Colin Fiske, Coalition for Responsible Transportation Priorities
This is the second in a series of articles in the EcoNews about the history of how American communities were designed for cars. Last month’s article described the origins of traffic laws. We saw how those laws helped turn the street into a restricted area where only drivers are welcome, when it had previously been a public space where most activities—and all forms of transportation—were accepted. This month’s article focuses on one particular legal and cultural aspect of this transition: the rebranding that turned walking in the street, long the commonest of public activities, into a crime known as “jaywalking.”
Cars were not popular when they were introduced in the early twentieth century. They were not well suited to the small, crowded streets. They took up too much space, and they were dangerous. They killed a lot of people, especially children. (Playgrounds did not become a common feature of cities and towns until cars forced kids out of their traditional venue for play – the street.) Cars were driven mostly by wealthy hobbyists. Most people hated these monstrous new machines and viewed them as interlopers in public streets.1
Unsurprisingly, a lot of creative insults and epithets were hurled at careless drivers in those early days of the automobile. One of those insults was the term “jay-driver,” derived from the old derogatory slang term “jay,” meaning a country bumpkin. A jay-driver was someone who didn’t know to follow the only common rule of conduct for drivers at the time—to stay to the right. In the increasingly contested streets of that era, however, it didn’t take long for the epithet to be repurposed to apply to pedestrians, resulting in the now familiar term “jaywalker.” It’s indicative of the norms of the day that “jaywalker” was initially used to refer to pedestrians who caused friction with other pedestrians and had nothing to do with crossing the street.2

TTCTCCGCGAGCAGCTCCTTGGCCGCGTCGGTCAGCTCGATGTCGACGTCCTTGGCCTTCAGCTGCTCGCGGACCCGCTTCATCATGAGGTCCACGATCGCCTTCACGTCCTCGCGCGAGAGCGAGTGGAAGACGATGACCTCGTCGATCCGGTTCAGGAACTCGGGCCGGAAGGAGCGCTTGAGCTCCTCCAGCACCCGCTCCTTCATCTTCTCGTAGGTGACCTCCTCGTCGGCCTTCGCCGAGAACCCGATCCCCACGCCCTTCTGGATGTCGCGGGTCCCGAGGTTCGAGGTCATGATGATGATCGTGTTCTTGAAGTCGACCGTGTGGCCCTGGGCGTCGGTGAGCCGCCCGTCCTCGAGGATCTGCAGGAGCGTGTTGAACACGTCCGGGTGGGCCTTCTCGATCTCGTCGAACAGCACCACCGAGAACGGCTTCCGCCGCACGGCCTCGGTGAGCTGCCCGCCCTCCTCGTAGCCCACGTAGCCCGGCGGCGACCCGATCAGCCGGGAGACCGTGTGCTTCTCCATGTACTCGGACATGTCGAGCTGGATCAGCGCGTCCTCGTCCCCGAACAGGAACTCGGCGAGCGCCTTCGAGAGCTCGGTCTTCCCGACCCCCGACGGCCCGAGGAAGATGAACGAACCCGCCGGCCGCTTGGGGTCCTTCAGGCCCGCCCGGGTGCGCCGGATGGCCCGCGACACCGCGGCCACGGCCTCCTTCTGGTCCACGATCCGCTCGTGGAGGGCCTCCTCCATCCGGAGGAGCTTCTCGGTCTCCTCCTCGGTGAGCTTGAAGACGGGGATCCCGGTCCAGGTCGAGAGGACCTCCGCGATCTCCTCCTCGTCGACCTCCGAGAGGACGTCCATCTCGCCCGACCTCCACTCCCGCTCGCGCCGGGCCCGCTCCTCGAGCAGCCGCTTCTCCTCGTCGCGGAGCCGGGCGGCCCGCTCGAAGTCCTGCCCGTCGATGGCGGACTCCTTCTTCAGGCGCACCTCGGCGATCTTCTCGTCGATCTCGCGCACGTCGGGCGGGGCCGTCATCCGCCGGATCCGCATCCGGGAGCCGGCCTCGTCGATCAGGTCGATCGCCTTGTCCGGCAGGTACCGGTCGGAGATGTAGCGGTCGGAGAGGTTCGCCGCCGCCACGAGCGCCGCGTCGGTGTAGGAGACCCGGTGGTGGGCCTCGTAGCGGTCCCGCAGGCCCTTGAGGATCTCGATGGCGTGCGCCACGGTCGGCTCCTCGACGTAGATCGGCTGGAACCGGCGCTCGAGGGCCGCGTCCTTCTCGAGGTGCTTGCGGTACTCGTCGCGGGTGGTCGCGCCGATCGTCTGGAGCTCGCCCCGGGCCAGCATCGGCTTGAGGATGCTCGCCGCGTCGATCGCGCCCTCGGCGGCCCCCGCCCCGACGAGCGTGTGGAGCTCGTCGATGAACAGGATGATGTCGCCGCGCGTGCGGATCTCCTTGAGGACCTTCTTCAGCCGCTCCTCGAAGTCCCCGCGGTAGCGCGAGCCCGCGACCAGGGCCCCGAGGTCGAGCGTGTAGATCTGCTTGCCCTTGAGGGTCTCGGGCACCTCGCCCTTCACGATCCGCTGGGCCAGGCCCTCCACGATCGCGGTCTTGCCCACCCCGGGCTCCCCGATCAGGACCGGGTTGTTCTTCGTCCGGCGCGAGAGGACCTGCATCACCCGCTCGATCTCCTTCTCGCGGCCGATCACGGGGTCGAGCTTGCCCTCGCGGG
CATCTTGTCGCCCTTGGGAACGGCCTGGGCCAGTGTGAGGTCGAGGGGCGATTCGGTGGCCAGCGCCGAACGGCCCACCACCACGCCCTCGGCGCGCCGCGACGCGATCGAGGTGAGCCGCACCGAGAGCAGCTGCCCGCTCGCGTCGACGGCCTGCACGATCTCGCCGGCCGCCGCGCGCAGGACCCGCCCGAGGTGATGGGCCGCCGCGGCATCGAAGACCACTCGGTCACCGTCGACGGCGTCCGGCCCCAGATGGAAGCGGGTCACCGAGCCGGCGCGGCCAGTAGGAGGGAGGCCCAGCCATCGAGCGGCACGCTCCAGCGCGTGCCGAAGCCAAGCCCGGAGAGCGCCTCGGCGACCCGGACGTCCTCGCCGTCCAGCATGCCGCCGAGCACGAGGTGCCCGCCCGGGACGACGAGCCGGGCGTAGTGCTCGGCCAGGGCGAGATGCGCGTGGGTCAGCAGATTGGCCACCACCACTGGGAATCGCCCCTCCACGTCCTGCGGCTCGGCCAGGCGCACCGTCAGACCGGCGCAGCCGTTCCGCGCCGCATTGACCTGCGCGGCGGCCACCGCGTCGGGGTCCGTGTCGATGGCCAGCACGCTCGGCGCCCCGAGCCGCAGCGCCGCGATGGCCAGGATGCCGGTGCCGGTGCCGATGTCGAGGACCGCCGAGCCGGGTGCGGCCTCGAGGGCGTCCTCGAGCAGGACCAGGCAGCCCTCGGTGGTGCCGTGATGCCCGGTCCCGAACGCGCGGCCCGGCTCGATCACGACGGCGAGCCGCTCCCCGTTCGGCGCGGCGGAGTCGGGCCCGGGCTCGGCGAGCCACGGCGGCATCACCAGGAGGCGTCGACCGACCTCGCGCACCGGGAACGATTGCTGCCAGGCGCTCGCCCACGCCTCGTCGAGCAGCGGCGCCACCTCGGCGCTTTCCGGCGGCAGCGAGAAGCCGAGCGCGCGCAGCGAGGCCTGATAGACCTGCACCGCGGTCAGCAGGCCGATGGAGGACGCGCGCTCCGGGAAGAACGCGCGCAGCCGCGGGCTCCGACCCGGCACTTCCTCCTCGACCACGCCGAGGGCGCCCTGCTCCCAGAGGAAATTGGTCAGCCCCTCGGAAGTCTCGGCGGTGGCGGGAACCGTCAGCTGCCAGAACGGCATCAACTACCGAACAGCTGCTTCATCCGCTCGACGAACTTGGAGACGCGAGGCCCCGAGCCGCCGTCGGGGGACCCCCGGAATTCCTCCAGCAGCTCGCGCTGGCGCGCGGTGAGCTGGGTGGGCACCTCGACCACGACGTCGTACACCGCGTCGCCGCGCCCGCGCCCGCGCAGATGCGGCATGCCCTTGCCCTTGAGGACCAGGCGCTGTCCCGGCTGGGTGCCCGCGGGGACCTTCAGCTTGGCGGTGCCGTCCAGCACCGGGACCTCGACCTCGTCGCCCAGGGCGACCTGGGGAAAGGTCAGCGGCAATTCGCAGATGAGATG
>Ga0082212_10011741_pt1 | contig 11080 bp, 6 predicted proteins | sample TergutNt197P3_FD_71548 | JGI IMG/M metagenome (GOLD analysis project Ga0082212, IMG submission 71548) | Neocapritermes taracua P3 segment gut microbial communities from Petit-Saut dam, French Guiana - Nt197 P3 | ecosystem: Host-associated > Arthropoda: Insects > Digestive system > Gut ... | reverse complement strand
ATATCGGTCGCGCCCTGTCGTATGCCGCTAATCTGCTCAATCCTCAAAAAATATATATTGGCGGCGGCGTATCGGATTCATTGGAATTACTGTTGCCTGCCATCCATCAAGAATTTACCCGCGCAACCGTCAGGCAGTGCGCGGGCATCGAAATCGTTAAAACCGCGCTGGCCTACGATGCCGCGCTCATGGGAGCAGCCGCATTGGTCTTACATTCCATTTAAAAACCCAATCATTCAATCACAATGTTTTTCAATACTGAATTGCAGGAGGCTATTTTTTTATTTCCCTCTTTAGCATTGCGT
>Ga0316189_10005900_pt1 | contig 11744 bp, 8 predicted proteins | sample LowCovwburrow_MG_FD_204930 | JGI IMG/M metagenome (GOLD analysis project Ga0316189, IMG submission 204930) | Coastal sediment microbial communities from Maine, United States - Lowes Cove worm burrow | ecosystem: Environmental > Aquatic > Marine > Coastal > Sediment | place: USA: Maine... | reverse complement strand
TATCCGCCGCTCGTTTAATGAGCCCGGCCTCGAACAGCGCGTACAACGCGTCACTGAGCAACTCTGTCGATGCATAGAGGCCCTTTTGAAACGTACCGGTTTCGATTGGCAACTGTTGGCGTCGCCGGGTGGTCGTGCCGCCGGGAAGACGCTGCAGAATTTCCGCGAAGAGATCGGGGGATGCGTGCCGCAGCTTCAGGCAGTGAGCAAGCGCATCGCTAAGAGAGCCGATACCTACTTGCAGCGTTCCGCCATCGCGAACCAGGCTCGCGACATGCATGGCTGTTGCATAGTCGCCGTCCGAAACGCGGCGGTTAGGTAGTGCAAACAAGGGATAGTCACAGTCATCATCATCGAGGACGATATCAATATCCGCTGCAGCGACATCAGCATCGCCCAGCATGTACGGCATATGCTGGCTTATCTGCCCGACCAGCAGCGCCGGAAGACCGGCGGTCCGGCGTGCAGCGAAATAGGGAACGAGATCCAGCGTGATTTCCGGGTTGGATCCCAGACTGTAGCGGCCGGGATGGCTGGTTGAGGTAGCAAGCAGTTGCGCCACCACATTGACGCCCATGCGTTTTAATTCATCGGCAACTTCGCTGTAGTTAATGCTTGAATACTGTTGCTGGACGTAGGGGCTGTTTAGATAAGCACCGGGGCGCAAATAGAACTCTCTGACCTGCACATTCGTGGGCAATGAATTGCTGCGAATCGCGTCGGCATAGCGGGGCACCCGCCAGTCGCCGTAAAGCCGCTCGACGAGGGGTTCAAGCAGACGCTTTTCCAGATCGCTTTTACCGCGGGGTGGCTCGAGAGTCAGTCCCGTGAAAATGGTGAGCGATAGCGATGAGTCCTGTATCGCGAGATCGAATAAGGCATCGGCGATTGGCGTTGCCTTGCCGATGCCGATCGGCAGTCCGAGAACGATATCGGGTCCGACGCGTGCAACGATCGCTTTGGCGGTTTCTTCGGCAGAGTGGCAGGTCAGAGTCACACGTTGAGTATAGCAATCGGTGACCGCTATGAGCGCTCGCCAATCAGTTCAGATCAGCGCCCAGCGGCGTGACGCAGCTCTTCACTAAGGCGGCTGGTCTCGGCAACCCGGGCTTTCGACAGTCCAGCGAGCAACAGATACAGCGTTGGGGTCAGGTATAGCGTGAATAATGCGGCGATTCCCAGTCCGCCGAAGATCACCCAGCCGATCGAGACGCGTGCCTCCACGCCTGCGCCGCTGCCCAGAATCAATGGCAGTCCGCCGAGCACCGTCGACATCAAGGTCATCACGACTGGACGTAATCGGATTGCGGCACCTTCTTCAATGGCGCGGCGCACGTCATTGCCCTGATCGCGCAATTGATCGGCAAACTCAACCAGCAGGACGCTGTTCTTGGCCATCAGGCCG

Well into the 1920s, more than a decade after the invention of the term “jaywalker,” most people considered the street the rightful domain of pedestrians and public opinion was firmly set against drivers. Nevertheless, cities and police departments began adopting traffic rules that regulated where and how someone walking could cross the street—laws that were heavily influenced by auto industry lobbyists and promoted by industry ally and then-Commerce Secretary Herbert Hoover. But the laws did little to change the actual behavior of people on the street, who strongly resisted the notion that they shouldn’t walk a direct path from Point A to Point B as they had always done before.3
As the number of cars proliferated in cities, pedestrians resisted legal banishment from the street, traffic deaths soared, and the auto industry had what we would describe today as a serious image problem. Its response was a campaign to shift the blame for pedestrian deaths from cars and drivers to the victims themselves. They funded massive “safety campaigns” in cities across the country which conveniently advised that the way to stop the carnage in the streets was for pedestrians to be more careful. And they mercilessly shamed and ridiculed pedestrians as death-seeking fools if they didn’t take sole responsibility for their own safety. It was in this context that the term “jaywalker,” invented a couple of decades earlier with a different meaning, was first widely used and popularized.4